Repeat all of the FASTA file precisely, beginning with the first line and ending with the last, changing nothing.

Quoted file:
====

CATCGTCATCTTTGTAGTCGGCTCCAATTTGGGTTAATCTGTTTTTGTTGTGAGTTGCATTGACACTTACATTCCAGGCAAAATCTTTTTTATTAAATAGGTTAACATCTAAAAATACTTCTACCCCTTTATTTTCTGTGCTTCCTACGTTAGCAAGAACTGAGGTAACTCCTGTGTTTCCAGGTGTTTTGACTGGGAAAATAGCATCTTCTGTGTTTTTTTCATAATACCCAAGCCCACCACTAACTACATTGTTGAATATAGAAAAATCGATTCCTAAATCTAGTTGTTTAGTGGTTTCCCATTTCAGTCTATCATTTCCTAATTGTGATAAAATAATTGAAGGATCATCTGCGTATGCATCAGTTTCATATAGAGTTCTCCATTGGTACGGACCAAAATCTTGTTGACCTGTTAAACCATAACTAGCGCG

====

CATCGTCATCTTTGTAGTCGGCTCCAATTTGGGTTAATCTGTTTTTGTTGTGAGTTGCATTGACACTTACATTCCAGGCAAAATCTTTTTTATTAAATAGGTTAACATCTAAAAATACTTCTACCCCTTTATTTTCTGTGCTTCCTACGTTAGCAAGAACTGAGGTAACTCCTGTGTTTCCAGGTGTTTTGACTGGGAAAATAGCATCTTCTGTGTTTTTTTCATAATACCCAAGCCCACCACTAACTACATTGTTGAATATAGAAAAATCGATTCCTAAATCTAGTTGTTTAGTGGTTTCCCATTTCAGTCTATCATTTCCTAATTGTGATAAAATAATTGAAGGATCATCTGCGTATGCATCAGTTTCATATAGAGTTCTCCATTGGTACGGACCAAAATCTTGTTGACCTGTTAAACCATAACTAGCGCG